Non-standard element weights

Introduction

Anyone who followed even a very basic course in TM1, can manually create a parent-child structure in a dimension. This, a.o., involves determining the weight of the child (numeric element or consolidation) into the parent consolidation. It is fair to say that 1 is by far the most used weight. That is, the parent consolidation is just the simple arithmetic sum of the values of the children. In the illustration below, we have years and months grouped into 1 dimension, and all consolidated elements add up the underlying values.

Other weights are possible too. What about comparing Actuals and Budget data automatically without any rule nor TI process?

Above we see that the variance is automatically calculated as Actuals minus Budget data, since Budget holds a weight of -1 instead 1. Speaking of non-standard weights, the first such weight is 0. If you do not want to add up a certain element into it’s parent, setting the weight to 0 is an option (though probably not the best, since this zero weight is counted for all cubes that make use of that dimension and for all combinations within these cubes). For example, you might want to exclude the impact of a certain cost center or department in a certain cube, but setting a zero weight also changes the historical impact for this cost center or could impact on other measures. You get my point.

Really non-standard weights, but very handy…

Think about loading revenue data in a sales analysis cube, at the euro or dollar. For big revenue values, it makes sense to present the data in thousands (000). This is easy when you look at the screenshot:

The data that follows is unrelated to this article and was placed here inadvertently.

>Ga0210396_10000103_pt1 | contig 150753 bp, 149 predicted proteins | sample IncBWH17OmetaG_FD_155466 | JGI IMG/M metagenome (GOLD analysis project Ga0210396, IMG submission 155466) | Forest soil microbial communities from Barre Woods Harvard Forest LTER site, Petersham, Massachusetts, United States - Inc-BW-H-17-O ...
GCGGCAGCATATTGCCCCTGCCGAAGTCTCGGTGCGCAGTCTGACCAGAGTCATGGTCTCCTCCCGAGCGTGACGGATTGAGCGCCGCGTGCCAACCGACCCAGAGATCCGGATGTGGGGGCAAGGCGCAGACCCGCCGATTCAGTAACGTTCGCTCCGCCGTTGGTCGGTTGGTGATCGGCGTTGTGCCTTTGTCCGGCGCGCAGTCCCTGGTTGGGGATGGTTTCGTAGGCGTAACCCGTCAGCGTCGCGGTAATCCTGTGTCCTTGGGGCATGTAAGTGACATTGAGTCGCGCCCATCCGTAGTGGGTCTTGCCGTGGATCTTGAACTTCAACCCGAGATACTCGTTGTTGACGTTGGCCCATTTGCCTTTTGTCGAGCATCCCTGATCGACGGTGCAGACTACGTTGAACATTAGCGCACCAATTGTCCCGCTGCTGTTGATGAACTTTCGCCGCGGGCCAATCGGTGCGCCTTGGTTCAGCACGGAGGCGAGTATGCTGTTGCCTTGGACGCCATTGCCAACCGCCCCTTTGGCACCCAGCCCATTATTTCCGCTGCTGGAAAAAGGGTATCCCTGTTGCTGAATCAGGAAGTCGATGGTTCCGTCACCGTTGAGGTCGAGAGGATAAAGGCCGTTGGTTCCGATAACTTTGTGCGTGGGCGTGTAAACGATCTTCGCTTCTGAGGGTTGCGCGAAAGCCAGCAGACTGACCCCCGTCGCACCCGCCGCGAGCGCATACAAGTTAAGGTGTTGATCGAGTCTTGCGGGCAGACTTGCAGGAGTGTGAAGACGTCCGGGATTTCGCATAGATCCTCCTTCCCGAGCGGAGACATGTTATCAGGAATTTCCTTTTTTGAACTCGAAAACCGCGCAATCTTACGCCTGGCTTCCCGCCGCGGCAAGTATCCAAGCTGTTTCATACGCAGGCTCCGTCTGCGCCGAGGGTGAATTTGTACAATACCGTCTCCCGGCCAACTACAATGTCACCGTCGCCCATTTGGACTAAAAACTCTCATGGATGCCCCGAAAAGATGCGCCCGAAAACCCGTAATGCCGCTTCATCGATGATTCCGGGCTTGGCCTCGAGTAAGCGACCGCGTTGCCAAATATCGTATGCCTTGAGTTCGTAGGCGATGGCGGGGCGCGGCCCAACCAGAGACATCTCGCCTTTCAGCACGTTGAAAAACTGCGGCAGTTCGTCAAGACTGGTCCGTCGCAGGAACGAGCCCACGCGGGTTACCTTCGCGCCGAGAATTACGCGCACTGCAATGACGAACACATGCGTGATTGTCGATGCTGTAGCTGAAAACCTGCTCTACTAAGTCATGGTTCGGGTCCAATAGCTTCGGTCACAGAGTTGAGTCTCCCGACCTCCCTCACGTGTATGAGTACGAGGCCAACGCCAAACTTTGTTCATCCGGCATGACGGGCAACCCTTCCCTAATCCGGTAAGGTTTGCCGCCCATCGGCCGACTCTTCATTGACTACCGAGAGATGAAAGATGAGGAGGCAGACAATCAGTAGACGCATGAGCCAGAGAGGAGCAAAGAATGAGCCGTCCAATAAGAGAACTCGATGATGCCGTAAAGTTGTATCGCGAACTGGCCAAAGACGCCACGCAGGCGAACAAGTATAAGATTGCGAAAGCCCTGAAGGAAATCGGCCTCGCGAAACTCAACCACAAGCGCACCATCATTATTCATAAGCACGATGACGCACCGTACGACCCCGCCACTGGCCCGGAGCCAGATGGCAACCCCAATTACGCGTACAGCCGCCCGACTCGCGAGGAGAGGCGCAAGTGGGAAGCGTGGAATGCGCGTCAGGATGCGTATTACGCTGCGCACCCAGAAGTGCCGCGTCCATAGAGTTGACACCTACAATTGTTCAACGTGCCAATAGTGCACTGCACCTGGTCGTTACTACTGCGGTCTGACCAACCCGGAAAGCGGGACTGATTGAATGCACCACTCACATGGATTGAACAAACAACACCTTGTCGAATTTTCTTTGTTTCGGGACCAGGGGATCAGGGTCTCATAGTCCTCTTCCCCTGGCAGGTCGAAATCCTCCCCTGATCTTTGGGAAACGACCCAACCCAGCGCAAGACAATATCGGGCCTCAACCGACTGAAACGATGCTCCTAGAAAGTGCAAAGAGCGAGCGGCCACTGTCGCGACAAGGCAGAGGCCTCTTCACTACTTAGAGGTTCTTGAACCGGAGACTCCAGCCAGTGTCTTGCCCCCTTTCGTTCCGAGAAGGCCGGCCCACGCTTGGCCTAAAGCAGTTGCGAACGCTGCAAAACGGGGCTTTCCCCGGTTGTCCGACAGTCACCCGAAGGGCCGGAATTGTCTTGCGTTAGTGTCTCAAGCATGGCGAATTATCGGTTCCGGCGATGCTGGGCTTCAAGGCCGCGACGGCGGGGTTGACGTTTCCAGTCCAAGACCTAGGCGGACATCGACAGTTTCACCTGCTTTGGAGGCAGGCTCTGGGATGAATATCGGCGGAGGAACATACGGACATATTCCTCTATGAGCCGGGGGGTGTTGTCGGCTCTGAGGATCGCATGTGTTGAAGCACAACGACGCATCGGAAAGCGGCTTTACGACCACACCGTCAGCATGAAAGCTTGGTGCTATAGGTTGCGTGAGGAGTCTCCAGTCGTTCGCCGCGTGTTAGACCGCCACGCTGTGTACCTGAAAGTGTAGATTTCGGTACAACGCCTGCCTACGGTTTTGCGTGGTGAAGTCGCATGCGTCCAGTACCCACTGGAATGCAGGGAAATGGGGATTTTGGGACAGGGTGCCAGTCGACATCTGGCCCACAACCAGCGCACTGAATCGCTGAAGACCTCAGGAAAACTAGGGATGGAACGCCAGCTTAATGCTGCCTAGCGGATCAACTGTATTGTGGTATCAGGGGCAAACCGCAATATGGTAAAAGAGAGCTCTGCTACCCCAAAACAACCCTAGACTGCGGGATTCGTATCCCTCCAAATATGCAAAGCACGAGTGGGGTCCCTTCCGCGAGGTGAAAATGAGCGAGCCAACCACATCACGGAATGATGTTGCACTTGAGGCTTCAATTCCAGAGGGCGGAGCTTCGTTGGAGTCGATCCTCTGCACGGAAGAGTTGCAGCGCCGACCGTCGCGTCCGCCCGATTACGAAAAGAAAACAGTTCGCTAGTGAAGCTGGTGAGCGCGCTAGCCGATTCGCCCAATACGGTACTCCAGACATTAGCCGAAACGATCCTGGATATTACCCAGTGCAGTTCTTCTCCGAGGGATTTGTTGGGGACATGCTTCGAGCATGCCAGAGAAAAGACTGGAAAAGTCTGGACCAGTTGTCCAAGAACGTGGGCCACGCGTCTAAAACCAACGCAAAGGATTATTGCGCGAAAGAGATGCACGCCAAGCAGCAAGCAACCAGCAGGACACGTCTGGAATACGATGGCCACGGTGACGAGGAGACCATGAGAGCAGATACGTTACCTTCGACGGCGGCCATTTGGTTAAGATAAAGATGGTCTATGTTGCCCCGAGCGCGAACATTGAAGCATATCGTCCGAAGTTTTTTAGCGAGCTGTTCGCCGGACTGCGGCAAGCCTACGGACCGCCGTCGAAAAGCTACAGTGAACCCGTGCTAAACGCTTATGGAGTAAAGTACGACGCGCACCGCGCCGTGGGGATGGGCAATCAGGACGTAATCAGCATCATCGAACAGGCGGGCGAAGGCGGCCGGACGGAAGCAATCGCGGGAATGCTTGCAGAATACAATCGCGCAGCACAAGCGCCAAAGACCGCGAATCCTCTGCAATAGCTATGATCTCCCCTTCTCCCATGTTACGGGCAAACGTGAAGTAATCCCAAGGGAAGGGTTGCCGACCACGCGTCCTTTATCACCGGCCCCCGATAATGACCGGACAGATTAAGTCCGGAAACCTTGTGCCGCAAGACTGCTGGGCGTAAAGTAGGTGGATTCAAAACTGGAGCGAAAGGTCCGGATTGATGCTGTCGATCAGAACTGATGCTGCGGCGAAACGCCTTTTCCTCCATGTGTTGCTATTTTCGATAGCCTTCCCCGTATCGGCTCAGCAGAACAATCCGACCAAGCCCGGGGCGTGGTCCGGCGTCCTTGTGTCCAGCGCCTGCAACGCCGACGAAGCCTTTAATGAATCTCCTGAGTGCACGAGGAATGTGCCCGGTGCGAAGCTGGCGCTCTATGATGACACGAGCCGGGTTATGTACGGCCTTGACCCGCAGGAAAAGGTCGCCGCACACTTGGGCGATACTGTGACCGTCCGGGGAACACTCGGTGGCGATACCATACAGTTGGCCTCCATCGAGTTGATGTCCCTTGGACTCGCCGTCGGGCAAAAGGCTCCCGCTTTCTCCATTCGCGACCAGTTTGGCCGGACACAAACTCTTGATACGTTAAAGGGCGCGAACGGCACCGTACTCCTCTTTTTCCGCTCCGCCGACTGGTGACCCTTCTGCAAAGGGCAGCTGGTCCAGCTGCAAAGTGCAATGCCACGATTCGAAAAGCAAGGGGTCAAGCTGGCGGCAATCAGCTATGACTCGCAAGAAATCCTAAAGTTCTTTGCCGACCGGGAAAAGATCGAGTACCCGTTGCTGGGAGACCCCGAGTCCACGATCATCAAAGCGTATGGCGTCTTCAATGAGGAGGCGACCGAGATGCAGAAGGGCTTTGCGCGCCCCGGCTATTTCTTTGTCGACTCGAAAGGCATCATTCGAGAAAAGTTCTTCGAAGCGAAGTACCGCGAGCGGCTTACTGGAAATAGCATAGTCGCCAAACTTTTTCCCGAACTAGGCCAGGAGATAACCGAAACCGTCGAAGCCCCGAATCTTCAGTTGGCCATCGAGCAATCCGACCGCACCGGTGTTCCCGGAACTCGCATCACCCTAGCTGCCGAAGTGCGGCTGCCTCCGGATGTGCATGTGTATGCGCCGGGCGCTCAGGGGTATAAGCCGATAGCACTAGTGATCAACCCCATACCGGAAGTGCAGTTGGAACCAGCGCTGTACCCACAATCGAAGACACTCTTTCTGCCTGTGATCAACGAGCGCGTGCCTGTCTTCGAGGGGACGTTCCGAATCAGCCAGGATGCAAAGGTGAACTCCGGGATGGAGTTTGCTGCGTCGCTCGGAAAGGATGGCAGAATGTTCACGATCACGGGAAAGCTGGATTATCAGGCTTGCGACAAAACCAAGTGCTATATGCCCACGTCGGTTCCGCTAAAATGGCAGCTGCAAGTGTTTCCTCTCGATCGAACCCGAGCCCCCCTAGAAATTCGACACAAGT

You can observe that the weight is set to 0.001. Hence, all data count for only that fraction, effectivvely leading to all (total) figures being 1000 times as small. No rules needed, no TI code needed, all dynamic. AND! Since you do not write any rule for this conversion, you also do not need a feeder. Hence, this is a very elegant and efficient solution, especially in the bigger cubes.

Weeks and months

It is possible to create consolidation structures in a Time dimension where weeks roll up into months. If all weeks/months/years are uniquely named, element weights can be set as 0.20, 0.40, 0.60, 0.80, 1, for instance. Depending on what portion of the week (x days out of 5) belongs to a certain month, the element weight is set as a percentage of the week total. Needless to say, there are other possible solutions to tackle days/weeks/months/years problems.

Weight equals 0, 1 or 3

The only other time I remember using non-standard element weights, was in a small pet model for a soccer competition. Teams can gain 3 points for a victory, 1 point in case of a draw and they get no points when the game is lost. This worked great with the flexible TM1 rules we know, next to that also consolidations with weights 0, 1 and 3 proved to be a good and inventive trick too!

The case of weight 1.3744

Oh wait, there was 1 famous case in which I used the weight of 1.3744. The customer wanted to convert EUR values to USD values in a cube. The cube contains a Year dimension, yet all the figures (even historical ones) needed to be reevaluated at the actual (yearly) rate of 1.3744 (at that time). The customer - that part of a large American company that was outside of the US - was not interested in the historical dollar values. Even more so, all historical euro values should be expressed using the current rate. This proved to be very straightfoward if we think out of the box: I created a consolidated element called USD, and add the n-type element EUR as a child. The weight equals 1.3744. 1 year later, the customer could very easily adapt the element weighting to the new rate. Instant success! No rules needed, no feeders, no Turbo Integrator, no big memory consumption!




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Wim Gielis is a Business Intelligence consultant and Excel expert

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